IE6 – it’s not dead yet

There’s been a lot of talk recently about finally dropping support for old internet browsers, specifically Internet Explorer 6, by website designers and the technical media:

As an aside Smashing Magazine have also done a good job of explaining why you should upgrade:

Some web sites have even taken stronger steps such as imposing their own tax on purchases made in older browsers, though it could be argued that this is more about PR:,2817,2405813,00.asp

It’s easy to blame the user for not keeping up to date, and as a fellow developer I can understand the frustrations. However a recent trip to a hospital in Barcelona gave me a new real world insight from a user’s perspective.

Before I had kids I don’t think I’d been to hospital for at least 20 years, but now I’m thinking that we should be getting a loyalty card.

This time we were on holiday when my son, Henry, had his two front (milk) teeth knocked out while messing about with his brother – so a trip to Hospital del Mar (not quite as nice as it sounds) was in order.

As a software developer I see computers and software differently to normal people. Much the same way that a builder or an architect looks at a house, or an artist at a painting, I “see” behind the screen to the structure behind it. I have an insider’s view.

The first problem was registering with the hospital’s system. They had automated the place using SAP and it took 20 minutes to get us signed in. The receptionist let us know her frustration with it – usability was obviously not a priority.

Lesson 1
We all need to up our game when it comes to the user’s experience. It is the software developer’s dilemma:

“If we get it right then you won’t even notice it, it will be so smooth, when we get it wrong we’ll be the root of your bad day”

As I’ve alluded to before on this blog, software can do great things – it should also do it well.

Once we got to see a doctor (they arranged for an English speaking doctor btw – nice touch) Henry had to have an X-ray. When the image was ready the doctor whipped out her Samsung Galaxy Ace and she looked up the X-ray in a chat message from the radiologist. She then entered the number into SAP which opened up an old version of Java to display the image.

Finally as we were waiting, someone wheeled in a very expensive looking custom PC on a trolley. Well not just on a trolley, it was the trolley. It was running Windows XP.

Lesson 2
It’s not the users fault that they are using old software, if they even know anything about it. They have to do the best that they can with the tools that they have been given. That might even mean using their own devices to make life easier. Internet Explorer 6 on the PC, iPads and Samsung Galaxy S III’s – all in the same workplace. It might not even to be possible to upgrade the software – that PC on a trolley wasn’t cheap and it will be around for a while yet I’m sure.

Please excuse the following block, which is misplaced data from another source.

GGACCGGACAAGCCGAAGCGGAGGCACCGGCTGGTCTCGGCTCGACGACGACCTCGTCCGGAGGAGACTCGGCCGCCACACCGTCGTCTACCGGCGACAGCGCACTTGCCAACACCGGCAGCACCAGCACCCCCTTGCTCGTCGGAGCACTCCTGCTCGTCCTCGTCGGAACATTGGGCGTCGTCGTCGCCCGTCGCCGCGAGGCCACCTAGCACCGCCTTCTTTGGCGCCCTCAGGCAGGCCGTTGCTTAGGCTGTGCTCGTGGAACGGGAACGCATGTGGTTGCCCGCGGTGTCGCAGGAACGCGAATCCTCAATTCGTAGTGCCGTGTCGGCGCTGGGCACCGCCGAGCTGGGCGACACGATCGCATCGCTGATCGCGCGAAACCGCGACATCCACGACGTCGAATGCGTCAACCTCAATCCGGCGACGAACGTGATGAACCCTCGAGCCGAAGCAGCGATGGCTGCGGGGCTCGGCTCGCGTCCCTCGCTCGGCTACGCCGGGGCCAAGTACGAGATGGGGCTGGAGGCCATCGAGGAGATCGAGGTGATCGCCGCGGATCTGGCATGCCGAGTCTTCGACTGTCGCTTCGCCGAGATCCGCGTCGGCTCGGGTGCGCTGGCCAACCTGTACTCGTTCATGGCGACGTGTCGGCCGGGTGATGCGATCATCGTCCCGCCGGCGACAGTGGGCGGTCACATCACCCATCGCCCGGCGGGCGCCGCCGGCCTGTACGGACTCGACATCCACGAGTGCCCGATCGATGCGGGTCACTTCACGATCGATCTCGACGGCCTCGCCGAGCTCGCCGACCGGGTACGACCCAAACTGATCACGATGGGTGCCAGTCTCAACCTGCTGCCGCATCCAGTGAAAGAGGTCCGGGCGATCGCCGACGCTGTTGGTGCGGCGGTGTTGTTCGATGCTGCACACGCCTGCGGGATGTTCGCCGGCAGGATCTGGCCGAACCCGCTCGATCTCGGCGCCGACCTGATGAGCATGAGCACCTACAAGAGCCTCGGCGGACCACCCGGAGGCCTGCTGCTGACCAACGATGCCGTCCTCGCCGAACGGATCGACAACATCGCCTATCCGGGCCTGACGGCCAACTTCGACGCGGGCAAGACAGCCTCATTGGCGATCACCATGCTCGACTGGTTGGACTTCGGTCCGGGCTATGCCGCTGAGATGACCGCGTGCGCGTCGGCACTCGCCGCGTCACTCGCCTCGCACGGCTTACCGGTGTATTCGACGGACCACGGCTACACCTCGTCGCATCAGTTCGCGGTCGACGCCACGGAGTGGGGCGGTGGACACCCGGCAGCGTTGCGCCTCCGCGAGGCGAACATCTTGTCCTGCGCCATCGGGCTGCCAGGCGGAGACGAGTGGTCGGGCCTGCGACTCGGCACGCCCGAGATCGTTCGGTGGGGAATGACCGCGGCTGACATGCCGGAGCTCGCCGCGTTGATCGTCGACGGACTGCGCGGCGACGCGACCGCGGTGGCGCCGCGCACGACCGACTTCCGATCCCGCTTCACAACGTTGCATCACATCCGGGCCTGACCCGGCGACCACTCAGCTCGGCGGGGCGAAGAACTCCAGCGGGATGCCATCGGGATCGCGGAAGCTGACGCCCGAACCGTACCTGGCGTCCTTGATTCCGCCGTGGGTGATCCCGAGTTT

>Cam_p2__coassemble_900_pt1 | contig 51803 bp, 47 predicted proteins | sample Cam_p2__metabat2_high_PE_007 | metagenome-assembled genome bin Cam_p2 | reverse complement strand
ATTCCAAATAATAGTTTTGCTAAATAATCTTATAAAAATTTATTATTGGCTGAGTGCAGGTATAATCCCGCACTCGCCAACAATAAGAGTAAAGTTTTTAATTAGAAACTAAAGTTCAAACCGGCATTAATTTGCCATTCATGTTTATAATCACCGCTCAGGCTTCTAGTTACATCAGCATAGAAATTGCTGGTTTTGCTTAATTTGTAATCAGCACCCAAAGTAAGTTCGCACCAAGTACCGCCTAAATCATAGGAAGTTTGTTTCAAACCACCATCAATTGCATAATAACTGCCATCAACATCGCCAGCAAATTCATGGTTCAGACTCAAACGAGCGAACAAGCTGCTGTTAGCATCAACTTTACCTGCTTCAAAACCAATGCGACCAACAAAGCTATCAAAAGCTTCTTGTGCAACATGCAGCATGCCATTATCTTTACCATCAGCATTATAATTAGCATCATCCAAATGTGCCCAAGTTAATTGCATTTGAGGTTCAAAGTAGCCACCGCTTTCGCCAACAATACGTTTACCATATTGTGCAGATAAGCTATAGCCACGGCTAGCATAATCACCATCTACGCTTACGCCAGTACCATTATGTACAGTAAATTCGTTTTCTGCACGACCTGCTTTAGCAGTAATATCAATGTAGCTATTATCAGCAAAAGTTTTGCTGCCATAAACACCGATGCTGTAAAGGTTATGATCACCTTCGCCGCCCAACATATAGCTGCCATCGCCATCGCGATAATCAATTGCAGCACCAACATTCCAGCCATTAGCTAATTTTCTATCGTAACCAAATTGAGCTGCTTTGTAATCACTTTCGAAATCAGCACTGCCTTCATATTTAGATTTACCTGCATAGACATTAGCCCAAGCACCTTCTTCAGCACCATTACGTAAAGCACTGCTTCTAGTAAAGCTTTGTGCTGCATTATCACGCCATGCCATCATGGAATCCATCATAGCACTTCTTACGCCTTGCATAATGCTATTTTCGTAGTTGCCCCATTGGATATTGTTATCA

The person sitting in front of the computer has little influence over what is on it – even if they wanted to.

This shows in our own browser statistics too:

90% of our users (that login) are using Internet Explorer and 5% are still using IE 6.

On average, Internet Explorer has a global share of only 32% and Internet Explorer 6 only 0.5% so our audience is somewhat specialised. This is as you would expect, our product is used by enterprise customers. We can’t and don’t ignore these users.


What to do
So this is what we will do:

  • We will be doing our bit to see if we can persuade our clients to upgrade from IE 6 to something more modern.
  • We will make sure that IE 6 works as well as the newer browsers.

That’s not going to stop us producing a great user experience but as far as the desktop browser version of our application is concerned, HTML 5 will be a distant dream. On mobile devices it’s a different story of course.

We have to work with what you guys are using…and hopefully you won’t notice, you will just have a great day…

2 thoughts on “IE6 – it’s not dead yet

  1. You’re right Steve. It’s not the users that are at fault, but you are at least right in suggesting that as a supplier you should try to prompt customers to do the right thing and upgrade.

    But where legacy browsers are stuck in place it’s usually because someone at some point strayed from the standards (which MS encouraged a lot back in the days of IEs 5 & 6) in coding bespoke tools. But that was so long ago – what have the IT teams at these companies been doing in the intervening 3 iterations of IE that they haven’t sought to make the most of the advances and get these things out of the way?

    Your point about the operating system is fair, but it does overlook that point that in the Internet era the beauty of web apps is that, in the main, they can be device agnostic. I’m all for the death of IE 5 & 6 but MS will have to wrestle my copy of XP from my stiff, cold fingers…

    • Thanks Dan.

      Thankfully I think we’re over the ‘Designed for IE 6’ days.

      I suspect that we’re in the mopping up phase, ie IT not getting round to all the PC’s; Training departments holding onto the last remaining hand me down PC’s.

      We are certainly seeing a downward trend, IE 6 use fell 10% alone last month.

      IE 8 is the best you can get on Windows XP (from Microsoft).

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